Inflation is a tricky one. You probably want your wages to go but aren't so happy when the price of milk/bread/petrol goes up. Inflation to a certain extent is natural, if bad weather ruins a certain crop this year it'll probably go up in price to due it's scarcity, but this causes more farmers to grow the crop next year to take advantage of higher prices. This form of inflation is good then because it sends out signals to producers and guides them to produce whatever is in greatest demand.



    All this concepts are tricky to grasp because they're often explained poorly and most people (even so called 'professionals') don't really understand how the economy works. I'm by no means an expert, but I think I've most of the basics nailed if there's anything you want to go over.
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    (Original post by Thriftworks)
    Not necessarily, they do use these terms on the news.

    I took that exam also, I'm guessing you did, how did it go? You do context 1 or 2?
    Context 2, I don't know very many who ended up doing context 1, it seemed a lot easier to write about the pro's and con's of a current account surplus.

    Overall it went fine for me, what about you?
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    There have been good answers already; all I would add is that the interest rate shouldn't be "high or low" for better economic performance; instead it should - and does - fluctuate based on economic conditions. The Bank of England's primary concern is to achieve inflation of 2% per annum, with some consideration of other economic factors. Therefore whilst it is generally accepted that a low interest rate is good for the economy now, in the future a higher interest rate could be more appropriate.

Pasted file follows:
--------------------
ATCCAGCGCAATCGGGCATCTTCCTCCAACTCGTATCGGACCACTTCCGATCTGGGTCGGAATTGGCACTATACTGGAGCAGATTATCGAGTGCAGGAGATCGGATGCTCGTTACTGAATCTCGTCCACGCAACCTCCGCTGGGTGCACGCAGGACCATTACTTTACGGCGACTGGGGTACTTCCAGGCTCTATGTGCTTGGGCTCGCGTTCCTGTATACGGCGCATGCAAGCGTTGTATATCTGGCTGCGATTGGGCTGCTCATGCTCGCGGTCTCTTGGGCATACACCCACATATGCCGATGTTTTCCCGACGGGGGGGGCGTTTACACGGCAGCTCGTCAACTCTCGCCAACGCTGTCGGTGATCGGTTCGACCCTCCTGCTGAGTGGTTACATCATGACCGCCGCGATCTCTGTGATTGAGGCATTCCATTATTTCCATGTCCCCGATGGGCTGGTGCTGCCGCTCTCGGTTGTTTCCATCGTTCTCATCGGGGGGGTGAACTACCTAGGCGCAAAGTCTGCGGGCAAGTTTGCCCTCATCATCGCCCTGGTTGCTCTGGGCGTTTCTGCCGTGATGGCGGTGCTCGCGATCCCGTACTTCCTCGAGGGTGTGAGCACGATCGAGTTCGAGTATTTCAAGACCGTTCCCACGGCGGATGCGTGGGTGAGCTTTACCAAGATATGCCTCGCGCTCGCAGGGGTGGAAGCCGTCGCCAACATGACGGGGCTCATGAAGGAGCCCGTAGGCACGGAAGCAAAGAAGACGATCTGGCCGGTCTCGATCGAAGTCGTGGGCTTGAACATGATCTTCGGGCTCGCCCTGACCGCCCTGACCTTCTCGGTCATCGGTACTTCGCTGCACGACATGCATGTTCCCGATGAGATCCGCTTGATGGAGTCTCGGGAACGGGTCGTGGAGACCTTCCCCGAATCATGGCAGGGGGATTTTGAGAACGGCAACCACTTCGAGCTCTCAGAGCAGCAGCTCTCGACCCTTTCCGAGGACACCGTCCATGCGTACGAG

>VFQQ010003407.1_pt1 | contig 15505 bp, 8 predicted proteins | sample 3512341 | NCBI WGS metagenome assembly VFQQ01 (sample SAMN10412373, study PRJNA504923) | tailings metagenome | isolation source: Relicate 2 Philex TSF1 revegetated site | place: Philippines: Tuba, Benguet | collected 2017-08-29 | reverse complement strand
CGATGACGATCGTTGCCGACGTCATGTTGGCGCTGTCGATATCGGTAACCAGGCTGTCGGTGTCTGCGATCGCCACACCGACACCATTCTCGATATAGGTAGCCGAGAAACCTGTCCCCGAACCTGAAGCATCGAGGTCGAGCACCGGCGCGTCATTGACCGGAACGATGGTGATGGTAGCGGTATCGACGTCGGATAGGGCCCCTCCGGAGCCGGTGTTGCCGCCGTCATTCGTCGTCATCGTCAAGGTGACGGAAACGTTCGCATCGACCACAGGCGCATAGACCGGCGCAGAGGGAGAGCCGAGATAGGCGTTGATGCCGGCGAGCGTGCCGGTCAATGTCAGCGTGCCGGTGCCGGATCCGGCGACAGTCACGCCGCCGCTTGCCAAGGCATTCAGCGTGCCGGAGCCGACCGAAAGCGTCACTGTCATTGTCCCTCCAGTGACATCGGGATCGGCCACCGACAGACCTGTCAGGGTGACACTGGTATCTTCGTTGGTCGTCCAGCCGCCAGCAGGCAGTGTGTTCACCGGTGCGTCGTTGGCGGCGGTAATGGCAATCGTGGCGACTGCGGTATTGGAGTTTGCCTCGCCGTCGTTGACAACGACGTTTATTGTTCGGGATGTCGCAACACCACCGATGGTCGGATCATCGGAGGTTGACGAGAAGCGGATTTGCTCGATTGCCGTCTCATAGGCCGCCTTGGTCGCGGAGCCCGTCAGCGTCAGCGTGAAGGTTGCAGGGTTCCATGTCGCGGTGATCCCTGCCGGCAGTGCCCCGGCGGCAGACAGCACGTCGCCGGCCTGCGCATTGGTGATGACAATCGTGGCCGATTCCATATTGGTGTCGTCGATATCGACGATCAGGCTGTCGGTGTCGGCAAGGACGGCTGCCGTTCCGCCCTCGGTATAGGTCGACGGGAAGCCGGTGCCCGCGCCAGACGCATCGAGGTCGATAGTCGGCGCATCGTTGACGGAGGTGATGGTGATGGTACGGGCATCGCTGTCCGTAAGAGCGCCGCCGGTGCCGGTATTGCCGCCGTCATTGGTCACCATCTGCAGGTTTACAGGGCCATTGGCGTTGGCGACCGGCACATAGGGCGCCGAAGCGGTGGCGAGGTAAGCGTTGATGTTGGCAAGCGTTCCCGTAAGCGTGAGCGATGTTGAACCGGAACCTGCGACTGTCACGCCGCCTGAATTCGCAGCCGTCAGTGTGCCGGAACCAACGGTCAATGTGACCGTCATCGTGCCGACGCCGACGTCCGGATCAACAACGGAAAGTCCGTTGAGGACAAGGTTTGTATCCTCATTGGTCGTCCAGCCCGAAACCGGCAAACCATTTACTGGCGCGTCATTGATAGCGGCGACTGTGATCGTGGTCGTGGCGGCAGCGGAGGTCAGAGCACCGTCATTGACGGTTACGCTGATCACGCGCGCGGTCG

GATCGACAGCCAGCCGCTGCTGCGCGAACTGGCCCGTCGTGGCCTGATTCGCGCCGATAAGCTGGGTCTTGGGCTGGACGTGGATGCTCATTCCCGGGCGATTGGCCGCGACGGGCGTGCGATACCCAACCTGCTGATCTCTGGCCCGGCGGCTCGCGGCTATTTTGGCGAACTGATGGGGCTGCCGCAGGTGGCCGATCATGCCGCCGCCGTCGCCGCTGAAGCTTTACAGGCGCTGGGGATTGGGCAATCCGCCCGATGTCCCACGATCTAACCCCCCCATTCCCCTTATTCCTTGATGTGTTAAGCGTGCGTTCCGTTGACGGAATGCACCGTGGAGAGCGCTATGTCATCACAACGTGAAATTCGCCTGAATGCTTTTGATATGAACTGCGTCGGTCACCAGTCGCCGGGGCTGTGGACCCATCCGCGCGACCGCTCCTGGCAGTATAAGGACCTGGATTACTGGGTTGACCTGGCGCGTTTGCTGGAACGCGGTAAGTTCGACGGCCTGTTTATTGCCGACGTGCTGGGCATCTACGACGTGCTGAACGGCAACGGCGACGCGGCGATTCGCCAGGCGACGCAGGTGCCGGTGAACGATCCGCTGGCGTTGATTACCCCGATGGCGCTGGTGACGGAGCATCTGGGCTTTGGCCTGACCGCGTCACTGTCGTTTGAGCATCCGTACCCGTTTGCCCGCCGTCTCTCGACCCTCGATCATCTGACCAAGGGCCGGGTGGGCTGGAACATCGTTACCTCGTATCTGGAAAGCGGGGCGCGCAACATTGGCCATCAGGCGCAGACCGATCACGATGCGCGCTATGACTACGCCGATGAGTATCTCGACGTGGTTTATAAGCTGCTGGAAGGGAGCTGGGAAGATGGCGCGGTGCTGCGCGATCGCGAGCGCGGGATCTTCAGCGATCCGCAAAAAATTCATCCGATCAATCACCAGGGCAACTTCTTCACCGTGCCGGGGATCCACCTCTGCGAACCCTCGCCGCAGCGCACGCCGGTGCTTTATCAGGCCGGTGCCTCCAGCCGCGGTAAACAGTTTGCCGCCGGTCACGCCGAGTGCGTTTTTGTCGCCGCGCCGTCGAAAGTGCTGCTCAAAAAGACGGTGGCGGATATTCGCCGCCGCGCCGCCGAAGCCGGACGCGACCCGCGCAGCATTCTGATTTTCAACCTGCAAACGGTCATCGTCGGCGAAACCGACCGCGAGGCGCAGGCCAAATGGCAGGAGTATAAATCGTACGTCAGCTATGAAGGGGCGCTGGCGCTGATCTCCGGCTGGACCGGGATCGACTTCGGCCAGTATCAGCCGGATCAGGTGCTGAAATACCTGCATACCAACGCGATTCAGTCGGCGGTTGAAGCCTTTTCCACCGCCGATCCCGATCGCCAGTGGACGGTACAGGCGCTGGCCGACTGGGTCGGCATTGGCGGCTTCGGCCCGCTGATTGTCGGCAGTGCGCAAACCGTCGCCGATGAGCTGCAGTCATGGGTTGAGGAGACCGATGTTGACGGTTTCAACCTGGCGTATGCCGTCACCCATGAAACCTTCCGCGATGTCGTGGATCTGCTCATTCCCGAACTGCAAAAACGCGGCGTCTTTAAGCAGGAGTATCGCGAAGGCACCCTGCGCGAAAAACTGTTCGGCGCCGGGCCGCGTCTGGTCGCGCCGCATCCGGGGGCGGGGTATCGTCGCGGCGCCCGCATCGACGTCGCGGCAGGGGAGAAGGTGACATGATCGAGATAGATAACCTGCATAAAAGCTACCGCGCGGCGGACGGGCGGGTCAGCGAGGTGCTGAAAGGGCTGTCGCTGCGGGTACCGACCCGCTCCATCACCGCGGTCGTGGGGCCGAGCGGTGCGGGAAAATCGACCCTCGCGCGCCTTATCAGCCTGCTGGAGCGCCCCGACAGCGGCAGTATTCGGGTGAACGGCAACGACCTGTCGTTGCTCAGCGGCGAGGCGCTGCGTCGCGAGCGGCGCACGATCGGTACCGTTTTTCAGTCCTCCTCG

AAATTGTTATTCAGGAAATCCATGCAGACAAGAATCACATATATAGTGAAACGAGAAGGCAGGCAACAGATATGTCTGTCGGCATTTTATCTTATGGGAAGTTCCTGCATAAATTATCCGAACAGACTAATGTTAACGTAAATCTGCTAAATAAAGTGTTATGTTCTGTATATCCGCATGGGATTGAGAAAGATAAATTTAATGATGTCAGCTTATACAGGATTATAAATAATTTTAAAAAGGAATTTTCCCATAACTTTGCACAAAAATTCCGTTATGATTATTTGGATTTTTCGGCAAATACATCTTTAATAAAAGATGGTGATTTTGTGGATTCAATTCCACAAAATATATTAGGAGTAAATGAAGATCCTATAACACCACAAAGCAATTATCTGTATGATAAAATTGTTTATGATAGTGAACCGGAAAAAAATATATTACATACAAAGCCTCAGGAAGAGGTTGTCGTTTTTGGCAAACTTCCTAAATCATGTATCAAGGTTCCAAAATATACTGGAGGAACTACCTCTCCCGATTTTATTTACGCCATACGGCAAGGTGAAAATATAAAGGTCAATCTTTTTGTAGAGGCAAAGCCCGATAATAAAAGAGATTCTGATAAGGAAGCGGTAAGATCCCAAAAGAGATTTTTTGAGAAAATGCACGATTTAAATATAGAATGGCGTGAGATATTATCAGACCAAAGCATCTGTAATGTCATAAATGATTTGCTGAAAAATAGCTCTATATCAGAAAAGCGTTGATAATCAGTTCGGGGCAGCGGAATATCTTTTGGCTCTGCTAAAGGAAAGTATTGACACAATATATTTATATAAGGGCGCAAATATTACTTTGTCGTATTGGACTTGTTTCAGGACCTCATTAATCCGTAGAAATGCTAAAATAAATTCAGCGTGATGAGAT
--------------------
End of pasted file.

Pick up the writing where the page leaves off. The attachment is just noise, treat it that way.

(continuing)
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    (Original post by chefdave)
    Inflation is a tricky one. You probably want your wages to go but aren't so happy when the price of milk/bread/petrol goes up. Inflation to a certain extent is natural, if bad weather ruins a certain crop this year it'll probably go up in price to due it's scarcity, but this causes more farmers to grow the crop next year to take advantage of higher prices. This form of inflation is good then because it sends out signals to producers and guides them to produce whatever is in greatest demand.
    I think you are confusing the effects of relative price movements with the effects of inflation. A fall in real wages is bad regardless of which direction the price level is moving. Similarly, you want an increase in the relative price of grain after a famine but this doesn't mean there needs to be an increase the price level (there probably will be as well, but much smaller than the increase in the price of food).
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    (Original post by PicardianSocialist)